India has recently enacted a new privacy law called the Digital Personal Data Protection Act, 2023 (DPDP Act), which will replace certain provisions of existing legislation. The law will come into effect on a date to be determined the central government, and businesses will need to ensure compliance with current laws while preparing for the new legislation.
Key Features of the DPDP Act
One of the key features of the DPDP Act is its application to the processing of digital personal data. This includes data in digital form that can identify an individual. The law applies to the processing of digital personal data in India, as well as outside of India if it is connected to offering goods or services to individuals residing in India.
The DPDP Act imposes several obligations on data controllers, who are referred to as “data fiduciaries”. These obligations include obtaining consent from data subjects to process their personal data, providing notice to data subjects about the collection and processing of their data, maintaining records of consent, and implementing reasonable security safeguards to prevent data breaches. Data controllers are also required to report any personal data breaches to affected individuals and the Data Protection Board of India.
The DPDP Act also grants rights to data subjects, including the right to access their personal data, correct or delete inaccurate data, and seek grievance redressal. An independent body, the Data Protection Board of India, will be established to oversee compliance with the DPDP Act, impose penalties, investigate data breaches, and resolve grievances.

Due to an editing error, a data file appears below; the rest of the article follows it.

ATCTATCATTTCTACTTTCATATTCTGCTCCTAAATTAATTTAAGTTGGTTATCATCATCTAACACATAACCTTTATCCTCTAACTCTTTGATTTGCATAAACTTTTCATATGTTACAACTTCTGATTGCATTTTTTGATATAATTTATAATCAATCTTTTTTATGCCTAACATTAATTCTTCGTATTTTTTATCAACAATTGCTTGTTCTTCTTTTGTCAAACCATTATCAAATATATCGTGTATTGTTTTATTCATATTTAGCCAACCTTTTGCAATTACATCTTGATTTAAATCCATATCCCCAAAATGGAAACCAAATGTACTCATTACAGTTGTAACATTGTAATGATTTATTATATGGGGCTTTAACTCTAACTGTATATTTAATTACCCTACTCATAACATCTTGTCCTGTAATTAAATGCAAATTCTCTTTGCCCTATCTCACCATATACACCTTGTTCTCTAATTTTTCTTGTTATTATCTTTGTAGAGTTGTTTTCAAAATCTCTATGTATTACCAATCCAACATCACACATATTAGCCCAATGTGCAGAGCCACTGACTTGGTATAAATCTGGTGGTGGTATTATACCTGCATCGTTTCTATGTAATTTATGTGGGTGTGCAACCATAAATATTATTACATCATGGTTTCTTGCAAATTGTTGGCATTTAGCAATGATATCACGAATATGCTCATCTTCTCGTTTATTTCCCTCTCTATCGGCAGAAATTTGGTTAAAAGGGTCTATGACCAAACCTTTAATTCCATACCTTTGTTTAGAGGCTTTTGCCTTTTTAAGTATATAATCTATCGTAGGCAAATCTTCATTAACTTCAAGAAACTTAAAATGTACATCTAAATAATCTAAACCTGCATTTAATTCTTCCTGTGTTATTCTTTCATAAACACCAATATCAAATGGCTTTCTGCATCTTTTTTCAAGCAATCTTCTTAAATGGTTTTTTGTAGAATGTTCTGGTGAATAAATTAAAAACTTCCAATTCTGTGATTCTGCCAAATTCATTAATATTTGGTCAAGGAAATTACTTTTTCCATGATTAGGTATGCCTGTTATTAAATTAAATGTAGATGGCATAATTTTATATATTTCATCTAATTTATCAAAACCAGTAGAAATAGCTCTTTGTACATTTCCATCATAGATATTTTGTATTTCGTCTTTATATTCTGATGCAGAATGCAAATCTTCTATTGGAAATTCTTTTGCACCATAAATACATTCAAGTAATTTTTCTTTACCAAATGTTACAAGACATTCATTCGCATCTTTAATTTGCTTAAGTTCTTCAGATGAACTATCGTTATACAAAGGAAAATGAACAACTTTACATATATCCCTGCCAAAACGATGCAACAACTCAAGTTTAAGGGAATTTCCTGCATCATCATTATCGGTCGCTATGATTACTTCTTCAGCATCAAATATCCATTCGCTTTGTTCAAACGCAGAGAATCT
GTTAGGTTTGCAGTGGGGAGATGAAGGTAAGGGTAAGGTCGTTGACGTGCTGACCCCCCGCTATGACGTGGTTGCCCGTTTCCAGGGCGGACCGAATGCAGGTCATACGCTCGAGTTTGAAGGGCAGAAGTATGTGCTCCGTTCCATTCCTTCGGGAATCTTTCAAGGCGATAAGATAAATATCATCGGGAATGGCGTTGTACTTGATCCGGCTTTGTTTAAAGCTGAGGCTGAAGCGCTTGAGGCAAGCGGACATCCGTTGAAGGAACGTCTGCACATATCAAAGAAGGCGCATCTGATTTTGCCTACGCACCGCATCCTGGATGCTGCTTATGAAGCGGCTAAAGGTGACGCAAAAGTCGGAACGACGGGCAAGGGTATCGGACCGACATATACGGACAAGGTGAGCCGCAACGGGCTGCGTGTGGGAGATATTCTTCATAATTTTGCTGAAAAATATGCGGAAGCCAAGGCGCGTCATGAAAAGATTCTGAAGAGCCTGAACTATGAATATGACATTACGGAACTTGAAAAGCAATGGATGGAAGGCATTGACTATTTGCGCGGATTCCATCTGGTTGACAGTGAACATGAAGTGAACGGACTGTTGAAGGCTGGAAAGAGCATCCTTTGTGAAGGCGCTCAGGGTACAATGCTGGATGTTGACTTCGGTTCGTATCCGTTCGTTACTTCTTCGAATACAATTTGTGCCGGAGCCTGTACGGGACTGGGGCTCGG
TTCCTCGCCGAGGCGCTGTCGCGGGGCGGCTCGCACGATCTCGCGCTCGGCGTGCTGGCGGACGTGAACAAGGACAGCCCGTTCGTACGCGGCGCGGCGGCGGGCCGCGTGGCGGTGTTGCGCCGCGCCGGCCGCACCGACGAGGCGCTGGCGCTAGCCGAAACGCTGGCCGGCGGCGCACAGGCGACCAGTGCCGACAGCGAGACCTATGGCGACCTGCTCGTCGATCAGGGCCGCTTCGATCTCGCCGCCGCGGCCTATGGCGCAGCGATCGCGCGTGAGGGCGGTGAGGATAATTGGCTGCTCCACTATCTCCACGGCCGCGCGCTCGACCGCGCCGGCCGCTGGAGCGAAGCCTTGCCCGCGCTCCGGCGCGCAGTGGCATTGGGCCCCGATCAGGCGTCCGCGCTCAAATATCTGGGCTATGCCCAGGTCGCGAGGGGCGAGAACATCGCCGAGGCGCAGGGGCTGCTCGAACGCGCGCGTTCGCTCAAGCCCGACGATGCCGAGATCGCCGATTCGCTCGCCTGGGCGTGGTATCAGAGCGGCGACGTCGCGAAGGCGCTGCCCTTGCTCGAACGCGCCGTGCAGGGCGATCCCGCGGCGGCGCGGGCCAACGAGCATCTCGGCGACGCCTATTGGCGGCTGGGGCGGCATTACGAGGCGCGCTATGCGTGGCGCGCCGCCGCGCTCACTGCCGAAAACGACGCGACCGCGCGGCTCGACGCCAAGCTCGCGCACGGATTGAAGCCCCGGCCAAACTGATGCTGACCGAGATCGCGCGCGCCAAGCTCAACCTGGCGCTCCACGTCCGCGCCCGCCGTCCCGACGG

India’s new privacy law, the Digital Personal Data Protection Act, will have significant implications for businesses processing personal data in India. It introduces stricter requirements for obtaining consent, implementing security measures, and reporting data breaches. It also grants individuals more control over their personal data and establishes a regulatory authority to ensure compliance with the law. It is important for businesses to understand and adapt to the provisions of the DPDP Act in order to comply with the new requirements and protect the privacy rights of individuals.
– Digital Personal Data: Data in digital form that can identify an individual
– Data Controllers: Individuals or organizations responsible for processing personal data
– Data Subjects: Individuals whose personal data is being processed
– Data Fiduciaries: Data controllers as defined the DPDP Act
– Data Principals: Data subjects as defined the DPDP Act
– Consent Manager: Registered individual or entity responsible for managing consent requests
– Data Protection Board of India: Independent body established to oversee compliance with the DPDP Act
– Computer Emergency Response Team: Existing Indian government entity responsible for cybersecurity
– Digital Personal Data Protection Act, 2023 (DPDP Act)